Gulf Stream Coach Inc.'s Yellowstone brand is re-entering the Class A motorhome market with four units intended to attract current owners of Yellowstone towables and Class C minimotorhomes.
"We want to give Yellowstone owners a chance to move up in a brand they like and they know," says Claude Donati, Gulf Stream's national sales and marketing manager for motorized products.
Gulf Stream, with headquarters in Nappanee, Ind., last built a Class A motorhome carrying the Yellowstone name in 1996 when it discontinued the Yellowstone Country Club after three years.
"The conditions are better now," Donati explains. "The market has changed and, internally, we are better prepared for the Class A market than we were five years ago."
Gulf Stream acquired the Yellowstone brand, a pioneer RV line first manufactured in 1945, following the 1990 bankruptcy of Elkhart, Ind.-based Vyquest Inc.
Gulf Stream reintroduced the brand with travel and fifth-wheel trailers and minimotorhomes carrying the Yellowstone Capri, Yellowstone Sport and Yellowstone Country Club names.
In line with the introduction of the Yellowstone Class A motorhome, the Capri brand of travel trailers and fifth-wheels also has been redesigned for a more upscale appeal, according to Tim Hoffman, Gulf Stream's national sales manager for luxury towables.
"Our idea was to take the Capri to the higher end," Hoffman says.
Two Yellowstone entry-level Class A 34- and 35-foot single-slideout models will feature the Spartan Summit, 22,000-pound, gross vehicle weight rated (gvwr) chassis with a Cummins 260 ISB turbocharged diesel engine and a 5-speed Allison T1000 transmission and full air-ride suspension.
The more upscale 36-foot single-slideout and 38-foot double-slideout models will feature the Spartan Mountain Master 31,000-gvwr C-channel chassis with a Cummins 330-horsepower 8.3-liter turbocharged diesel engine. The unit will boasts an Allison MD3060 6-speed transmission and independent front suspension.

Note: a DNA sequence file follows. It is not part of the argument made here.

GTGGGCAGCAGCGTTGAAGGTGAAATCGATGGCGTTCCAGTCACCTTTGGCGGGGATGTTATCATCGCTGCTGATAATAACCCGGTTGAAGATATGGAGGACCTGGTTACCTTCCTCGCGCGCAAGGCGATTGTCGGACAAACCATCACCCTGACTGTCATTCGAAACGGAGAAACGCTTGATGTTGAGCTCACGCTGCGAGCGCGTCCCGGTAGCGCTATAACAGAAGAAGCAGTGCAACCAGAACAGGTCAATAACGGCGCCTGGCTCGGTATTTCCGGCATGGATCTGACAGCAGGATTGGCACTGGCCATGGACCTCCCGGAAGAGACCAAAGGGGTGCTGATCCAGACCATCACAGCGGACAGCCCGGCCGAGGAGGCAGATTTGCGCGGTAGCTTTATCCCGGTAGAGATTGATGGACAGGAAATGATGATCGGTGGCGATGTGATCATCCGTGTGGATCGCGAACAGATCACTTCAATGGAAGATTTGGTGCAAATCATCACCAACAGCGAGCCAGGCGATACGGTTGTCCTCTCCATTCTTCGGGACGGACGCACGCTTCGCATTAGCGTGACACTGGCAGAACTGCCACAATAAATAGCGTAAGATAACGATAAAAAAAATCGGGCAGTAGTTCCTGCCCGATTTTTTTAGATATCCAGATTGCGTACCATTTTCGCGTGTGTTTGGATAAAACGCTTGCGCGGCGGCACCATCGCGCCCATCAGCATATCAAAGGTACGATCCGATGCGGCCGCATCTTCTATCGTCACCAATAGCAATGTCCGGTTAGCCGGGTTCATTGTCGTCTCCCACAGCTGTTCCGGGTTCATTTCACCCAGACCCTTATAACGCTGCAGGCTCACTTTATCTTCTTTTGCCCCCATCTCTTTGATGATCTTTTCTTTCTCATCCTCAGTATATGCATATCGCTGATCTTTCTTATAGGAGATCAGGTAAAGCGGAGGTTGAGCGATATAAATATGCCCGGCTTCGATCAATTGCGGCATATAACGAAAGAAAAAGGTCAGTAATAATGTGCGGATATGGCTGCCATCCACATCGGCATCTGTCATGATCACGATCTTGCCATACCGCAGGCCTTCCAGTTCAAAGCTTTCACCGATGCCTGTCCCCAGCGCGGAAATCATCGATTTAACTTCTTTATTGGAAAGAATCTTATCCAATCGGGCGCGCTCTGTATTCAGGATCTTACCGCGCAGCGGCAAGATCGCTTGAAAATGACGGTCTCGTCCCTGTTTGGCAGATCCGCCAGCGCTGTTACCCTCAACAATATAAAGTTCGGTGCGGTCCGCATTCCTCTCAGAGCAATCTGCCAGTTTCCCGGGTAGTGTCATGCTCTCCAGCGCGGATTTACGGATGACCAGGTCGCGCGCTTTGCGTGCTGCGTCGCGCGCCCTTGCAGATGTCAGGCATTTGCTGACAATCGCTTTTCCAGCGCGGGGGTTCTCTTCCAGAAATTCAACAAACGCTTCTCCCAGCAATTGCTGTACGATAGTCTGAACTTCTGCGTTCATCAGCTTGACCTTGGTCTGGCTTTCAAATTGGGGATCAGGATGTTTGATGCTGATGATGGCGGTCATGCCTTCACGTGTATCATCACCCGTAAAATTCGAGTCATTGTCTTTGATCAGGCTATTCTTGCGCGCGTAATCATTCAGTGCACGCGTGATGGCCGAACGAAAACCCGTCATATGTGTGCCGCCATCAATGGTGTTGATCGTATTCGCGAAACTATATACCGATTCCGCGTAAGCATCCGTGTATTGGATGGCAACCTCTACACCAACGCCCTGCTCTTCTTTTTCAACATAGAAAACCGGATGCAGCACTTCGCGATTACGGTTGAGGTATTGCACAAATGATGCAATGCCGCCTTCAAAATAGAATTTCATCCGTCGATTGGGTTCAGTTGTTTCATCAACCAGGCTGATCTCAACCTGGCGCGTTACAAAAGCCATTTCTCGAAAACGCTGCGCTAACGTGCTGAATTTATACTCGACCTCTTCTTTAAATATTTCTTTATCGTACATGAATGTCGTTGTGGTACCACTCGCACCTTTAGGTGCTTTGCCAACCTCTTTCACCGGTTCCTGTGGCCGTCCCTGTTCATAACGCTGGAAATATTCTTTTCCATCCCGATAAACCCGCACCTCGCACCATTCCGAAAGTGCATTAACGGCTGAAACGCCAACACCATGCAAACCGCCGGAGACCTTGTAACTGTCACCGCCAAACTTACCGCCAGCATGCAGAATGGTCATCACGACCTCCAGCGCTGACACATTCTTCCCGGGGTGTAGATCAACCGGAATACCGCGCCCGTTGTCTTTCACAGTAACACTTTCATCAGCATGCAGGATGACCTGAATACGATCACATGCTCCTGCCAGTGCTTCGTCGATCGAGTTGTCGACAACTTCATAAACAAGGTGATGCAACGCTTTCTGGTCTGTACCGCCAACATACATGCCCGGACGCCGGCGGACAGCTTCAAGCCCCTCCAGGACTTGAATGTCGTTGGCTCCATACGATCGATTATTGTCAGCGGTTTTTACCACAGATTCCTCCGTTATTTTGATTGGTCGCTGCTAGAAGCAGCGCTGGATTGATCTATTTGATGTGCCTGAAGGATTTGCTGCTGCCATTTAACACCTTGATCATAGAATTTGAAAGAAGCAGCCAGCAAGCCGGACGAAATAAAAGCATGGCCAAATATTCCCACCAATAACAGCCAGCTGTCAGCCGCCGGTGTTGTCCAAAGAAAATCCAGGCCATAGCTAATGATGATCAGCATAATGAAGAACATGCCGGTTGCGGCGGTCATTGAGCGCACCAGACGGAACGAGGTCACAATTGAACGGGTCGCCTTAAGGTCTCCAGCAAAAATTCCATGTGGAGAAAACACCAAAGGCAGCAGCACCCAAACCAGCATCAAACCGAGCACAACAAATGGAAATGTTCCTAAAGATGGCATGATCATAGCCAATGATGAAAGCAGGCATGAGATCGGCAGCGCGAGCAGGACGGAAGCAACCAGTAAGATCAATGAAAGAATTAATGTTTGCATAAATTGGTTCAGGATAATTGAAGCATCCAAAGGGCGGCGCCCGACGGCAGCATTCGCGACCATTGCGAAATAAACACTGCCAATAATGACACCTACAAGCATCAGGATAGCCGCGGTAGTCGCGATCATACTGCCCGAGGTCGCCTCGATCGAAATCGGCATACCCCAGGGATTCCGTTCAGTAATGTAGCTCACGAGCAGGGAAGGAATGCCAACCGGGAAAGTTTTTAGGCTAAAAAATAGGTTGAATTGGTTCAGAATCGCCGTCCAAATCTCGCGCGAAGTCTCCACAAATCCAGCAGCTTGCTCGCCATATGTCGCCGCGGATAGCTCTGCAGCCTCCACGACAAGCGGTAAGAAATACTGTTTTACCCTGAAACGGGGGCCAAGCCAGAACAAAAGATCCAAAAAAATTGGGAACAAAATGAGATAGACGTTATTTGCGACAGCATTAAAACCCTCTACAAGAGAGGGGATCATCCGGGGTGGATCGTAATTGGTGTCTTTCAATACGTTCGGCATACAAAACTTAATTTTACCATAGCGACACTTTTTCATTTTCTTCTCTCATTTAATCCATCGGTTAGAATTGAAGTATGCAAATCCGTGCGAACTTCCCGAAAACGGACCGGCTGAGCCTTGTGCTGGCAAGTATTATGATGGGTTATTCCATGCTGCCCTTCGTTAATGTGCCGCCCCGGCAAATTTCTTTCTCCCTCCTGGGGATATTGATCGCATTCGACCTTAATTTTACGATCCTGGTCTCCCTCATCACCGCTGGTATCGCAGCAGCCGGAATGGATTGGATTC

Common features among the four models include welded tubular steel subfloor truss and floor framing; vacuum-bonded laminated floors, sidewalls and roof; Weyerhaeuser Structurwood Virtually Seamless floor decking; natural oak cabinetry; and solid-surface countertops.
Donati says manufacturers like Gulf Stream are vertically expanding brands because they recognize it is easier to sell an existing customer on an upgrade than it is to find a new customer.
"We want to hold on to the customers that we have in the food chain," Donati continues. "You are going to see more and more of that among manufacturers. Identifying repeat business is very important.
"We are not concerned with the customer who buys one Yellowstone and moves on. We want the industrial customer, the one who will stay with the product line — people who are going to buy seven or eight units in their lifetime."
And while Yellowstone is offering entry-level units, "Our bread and butter is going to be the heavy-horsepower buyer," Donati says. "We think that is where our opportunity is."